It says something about our modern world that the most natural way of growing food is now also the most bureaucratic.

Organic growers document every spray they use, every sack of fertiliser they buy, every detail of their management plans. They are inspected yearly - a privilege they pay for - and are required to back up everything they tell their auditors with a paper trail.

To growers like Sally Yu, however, it's all part of supplying people with nutritious, safe food. Eating her own organic produce, she says, "I feel more energetic. I'm 40 years old but many people think I'm 27 or 28."

She wants others to feel the same. For seven years Sally sold organic herbs, salad greens and vegetables, from her family's Fresh Gardens farm in Kumeu, on trust. She met grateful returning customers at Auckland farmers' markets every week.


"They know what we do, they know how we do it," she says. "Some have come to visit us - for so many years we've built up that relationship."

Sally still sells face to face at Parnell Farmers' Market and La Cigale French Market on Saturdays, and Grey Lynn Farmers' Market on Sundays.

When Sally began supplying the Remuera New World supermarket, however, it was time to get formally accredited, so that store customers would know what they were getting. In October 2013, Fresh Gardens received full organic certification from BioGro, New Zealand's longest-running organic auditor.

Organic certification rules are strict. No synthetic chemicals can touch soil or plants. Instead, organic growers have to find creative ways of working with Mother Nature.

Take a pest like the leafminer fly, which lays eggs on some salad and vegetable crops. The hatching larvae burrow white trails into the leaves, making some crops cosmetically unsellable.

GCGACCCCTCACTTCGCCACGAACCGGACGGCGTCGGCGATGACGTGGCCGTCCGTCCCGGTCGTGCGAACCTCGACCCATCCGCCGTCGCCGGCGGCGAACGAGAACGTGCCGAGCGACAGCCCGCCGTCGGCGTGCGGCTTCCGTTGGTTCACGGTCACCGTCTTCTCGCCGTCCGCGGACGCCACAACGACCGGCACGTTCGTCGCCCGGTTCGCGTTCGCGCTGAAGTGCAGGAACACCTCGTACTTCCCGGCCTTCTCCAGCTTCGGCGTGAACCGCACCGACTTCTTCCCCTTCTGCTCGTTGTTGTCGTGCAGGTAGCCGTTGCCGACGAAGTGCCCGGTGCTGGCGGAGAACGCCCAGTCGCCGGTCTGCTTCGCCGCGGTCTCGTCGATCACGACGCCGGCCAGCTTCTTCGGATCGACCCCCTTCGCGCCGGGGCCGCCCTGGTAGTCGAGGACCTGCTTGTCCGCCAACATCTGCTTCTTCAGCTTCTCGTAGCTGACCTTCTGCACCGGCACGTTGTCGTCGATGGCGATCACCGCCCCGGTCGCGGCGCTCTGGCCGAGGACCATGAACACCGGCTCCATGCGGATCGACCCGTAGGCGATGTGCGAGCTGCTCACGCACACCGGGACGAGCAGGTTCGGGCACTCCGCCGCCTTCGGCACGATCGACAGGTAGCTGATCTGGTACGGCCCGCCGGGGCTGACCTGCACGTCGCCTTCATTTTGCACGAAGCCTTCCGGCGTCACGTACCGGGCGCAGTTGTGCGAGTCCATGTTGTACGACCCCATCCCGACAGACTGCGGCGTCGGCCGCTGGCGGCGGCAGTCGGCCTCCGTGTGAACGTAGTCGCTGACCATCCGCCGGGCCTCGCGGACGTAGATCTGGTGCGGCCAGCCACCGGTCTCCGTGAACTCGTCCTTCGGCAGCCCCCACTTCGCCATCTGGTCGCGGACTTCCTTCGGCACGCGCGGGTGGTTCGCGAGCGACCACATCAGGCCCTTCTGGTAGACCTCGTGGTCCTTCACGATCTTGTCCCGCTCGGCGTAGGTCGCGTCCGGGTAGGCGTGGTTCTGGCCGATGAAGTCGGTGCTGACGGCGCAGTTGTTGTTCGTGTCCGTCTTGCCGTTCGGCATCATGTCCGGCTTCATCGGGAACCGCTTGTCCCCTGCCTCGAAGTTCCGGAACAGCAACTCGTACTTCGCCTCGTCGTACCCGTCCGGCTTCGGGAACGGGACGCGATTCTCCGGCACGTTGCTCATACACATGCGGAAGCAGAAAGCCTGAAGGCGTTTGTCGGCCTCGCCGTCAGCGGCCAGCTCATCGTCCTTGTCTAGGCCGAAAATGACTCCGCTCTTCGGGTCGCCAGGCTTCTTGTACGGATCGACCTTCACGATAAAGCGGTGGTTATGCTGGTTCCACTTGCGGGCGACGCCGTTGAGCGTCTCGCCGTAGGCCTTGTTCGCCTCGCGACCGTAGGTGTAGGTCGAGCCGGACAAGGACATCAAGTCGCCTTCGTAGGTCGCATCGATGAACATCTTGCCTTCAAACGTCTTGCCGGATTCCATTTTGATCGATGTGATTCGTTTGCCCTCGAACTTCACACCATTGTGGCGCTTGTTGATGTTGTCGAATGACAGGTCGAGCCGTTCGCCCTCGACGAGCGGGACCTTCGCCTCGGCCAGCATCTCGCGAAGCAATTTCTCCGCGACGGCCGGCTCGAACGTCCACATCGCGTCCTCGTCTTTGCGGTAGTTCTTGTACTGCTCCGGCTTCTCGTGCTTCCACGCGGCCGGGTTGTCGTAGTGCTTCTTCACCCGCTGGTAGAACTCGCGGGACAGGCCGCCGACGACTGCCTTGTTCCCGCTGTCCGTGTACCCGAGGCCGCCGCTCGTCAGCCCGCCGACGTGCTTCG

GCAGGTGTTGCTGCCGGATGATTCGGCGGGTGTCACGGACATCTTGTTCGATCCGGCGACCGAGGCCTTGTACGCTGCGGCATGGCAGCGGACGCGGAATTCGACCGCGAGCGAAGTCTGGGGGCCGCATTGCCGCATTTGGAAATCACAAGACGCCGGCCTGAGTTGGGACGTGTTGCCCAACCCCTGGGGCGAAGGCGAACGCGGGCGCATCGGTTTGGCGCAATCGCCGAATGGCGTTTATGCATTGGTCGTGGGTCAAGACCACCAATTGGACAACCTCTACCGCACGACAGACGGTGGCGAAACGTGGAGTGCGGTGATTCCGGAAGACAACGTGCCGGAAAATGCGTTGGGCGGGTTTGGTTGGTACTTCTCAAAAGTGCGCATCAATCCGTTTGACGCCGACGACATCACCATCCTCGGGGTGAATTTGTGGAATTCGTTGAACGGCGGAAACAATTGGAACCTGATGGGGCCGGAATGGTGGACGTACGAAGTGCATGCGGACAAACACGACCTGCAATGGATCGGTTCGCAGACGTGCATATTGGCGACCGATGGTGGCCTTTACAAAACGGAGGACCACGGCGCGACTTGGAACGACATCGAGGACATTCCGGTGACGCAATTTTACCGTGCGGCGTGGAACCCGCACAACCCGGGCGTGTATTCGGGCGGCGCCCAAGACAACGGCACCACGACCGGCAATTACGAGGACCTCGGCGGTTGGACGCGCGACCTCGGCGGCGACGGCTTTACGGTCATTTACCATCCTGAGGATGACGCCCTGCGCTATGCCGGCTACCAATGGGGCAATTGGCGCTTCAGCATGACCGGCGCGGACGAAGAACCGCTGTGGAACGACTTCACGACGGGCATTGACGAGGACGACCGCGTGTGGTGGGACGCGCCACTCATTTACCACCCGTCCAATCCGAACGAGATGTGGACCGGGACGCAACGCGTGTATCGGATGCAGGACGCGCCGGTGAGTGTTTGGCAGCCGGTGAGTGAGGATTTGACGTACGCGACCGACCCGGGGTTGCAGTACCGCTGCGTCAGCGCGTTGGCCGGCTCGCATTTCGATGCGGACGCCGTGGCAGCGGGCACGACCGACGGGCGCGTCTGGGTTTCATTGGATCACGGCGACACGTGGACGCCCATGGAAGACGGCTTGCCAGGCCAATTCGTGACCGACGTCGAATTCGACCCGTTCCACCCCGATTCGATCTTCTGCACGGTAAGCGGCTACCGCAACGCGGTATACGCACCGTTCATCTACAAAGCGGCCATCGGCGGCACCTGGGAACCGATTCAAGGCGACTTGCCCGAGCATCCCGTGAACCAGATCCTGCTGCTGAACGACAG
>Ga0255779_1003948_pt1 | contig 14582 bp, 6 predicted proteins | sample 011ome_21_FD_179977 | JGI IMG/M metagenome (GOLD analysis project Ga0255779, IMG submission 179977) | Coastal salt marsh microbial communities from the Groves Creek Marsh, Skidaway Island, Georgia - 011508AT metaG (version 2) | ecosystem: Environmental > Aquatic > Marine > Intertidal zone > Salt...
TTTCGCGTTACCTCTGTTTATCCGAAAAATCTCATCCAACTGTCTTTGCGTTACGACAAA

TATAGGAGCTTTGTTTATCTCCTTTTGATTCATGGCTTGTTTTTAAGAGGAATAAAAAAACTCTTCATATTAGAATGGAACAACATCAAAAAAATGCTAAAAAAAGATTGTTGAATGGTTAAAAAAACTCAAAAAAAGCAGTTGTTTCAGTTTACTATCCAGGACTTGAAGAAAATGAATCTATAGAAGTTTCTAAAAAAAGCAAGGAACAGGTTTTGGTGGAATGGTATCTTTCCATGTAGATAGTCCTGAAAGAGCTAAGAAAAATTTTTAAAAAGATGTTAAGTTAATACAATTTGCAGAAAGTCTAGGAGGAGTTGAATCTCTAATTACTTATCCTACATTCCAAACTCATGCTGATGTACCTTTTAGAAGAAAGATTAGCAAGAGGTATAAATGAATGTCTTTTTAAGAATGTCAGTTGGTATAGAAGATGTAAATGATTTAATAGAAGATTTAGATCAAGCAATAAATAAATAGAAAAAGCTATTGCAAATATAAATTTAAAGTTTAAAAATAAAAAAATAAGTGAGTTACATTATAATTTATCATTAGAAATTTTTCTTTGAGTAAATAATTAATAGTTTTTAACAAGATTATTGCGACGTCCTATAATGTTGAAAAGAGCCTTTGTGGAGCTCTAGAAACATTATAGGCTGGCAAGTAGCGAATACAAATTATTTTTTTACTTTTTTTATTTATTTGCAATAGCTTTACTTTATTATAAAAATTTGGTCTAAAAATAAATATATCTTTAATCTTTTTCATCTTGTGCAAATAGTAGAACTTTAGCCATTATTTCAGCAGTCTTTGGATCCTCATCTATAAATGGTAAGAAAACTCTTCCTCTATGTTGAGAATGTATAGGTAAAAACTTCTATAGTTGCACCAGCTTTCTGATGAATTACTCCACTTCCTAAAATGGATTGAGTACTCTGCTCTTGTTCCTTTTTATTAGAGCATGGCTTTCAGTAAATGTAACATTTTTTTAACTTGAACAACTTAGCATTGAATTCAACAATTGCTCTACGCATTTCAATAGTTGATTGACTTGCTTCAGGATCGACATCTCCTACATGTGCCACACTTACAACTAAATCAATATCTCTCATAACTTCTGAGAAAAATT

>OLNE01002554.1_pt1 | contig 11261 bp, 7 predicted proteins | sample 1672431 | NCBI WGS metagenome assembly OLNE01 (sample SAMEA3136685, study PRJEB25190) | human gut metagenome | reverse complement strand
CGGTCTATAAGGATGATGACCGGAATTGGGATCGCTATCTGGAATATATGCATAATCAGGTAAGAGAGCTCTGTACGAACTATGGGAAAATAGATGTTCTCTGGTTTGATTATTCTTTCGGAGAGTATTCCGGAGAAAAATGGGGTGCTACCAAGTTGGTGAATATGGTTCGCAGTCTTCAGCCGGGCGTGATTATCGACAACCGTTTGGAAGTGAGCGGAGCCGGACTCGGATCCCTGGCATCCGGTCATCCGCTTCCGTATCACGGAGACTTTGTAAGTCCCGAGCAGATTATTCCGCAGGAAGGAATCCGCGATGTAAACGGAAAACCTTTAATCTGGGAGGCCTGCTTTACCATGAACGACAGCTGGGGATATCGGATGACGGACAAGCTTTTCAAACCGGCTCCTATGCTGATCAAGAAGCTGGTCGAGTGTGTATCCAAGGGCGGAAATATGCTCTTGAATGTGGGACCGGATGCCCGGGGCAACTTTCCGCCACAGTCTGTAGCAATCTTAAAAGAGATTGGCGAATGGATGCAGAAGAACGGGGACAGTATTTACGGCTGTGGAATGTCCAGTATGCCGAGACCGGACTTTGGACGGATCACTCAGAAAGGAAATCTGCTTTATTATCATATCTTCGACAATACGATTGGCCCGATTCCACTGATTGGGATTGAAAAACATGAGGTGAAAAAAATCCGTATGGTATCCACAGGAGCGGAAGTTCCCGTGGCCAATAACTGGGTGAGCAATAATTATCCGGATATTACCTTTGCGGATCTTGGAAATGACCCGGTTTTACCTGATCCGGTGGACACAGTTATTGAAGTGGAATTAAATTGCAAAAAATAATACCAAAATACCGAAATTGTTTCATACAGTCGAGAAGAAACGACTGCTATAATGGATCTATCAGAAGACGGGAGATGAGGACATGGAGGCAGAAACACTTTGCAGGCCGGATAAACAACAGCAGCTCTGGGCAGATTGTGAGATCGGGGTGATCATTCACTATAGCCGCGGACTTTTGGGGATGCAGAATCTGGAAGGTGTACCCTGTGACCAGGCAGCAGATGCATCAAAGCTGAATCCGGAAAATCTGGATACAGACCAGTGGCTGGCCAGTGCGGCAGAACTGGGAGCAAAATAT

"Every adult female of the fly can produce 250 eggs in her life," Sally says - so just one on the loose can sabotage a lot of lettuce. She and her proactive staff have learned to use sticky insect traps which attract adult leafminers.

"Now our salad crops are almost free from those attacks," she says.

Though organic growing involves added risk and labour to keep on top of problem insects and weeds, Sally wouldn't have it any other way.

"Although organic food is more expensive than conventional, that's actually reflecting its true value," she says.

What's more, as an adult immigrant from China, she says, "I really enjoy it. There's no chance I could get to this scale" back in China.

"It's easy here as long as you don't mind work... You have to have passion."

Sally and her family grow vegetables for market, but they also raise pigs, chickens, ducks and sheep for themselves. It works well on both paddock and plate. The pigs and chickens get to eat excess veges, and their manure goes into the compost pile to nourish the next crop.

Recipe: Sally's Omelette

One of Sally's favourite dishes to make from her produce is a spinach omelette. She instructs: "Get a bag of spinach - 300 grams. You wash it, drain it, put it into a bowl, add some salt. Squeeze the water out, then put on a chopping board and chop into 2cm pieces. Mix and marinate it in a little bit of soy sauce, sugar, pepper, olive oil and parmesan cheese in another bowl. Beat four eggs, mix them with the spinach, and cook in oil in a fry pan."

Read the rest of the articles in the Organic Kiwi Gardens series:

Fleur Sullivan
Weleda's David Millin
John Pountney
Deborah and Nicholas
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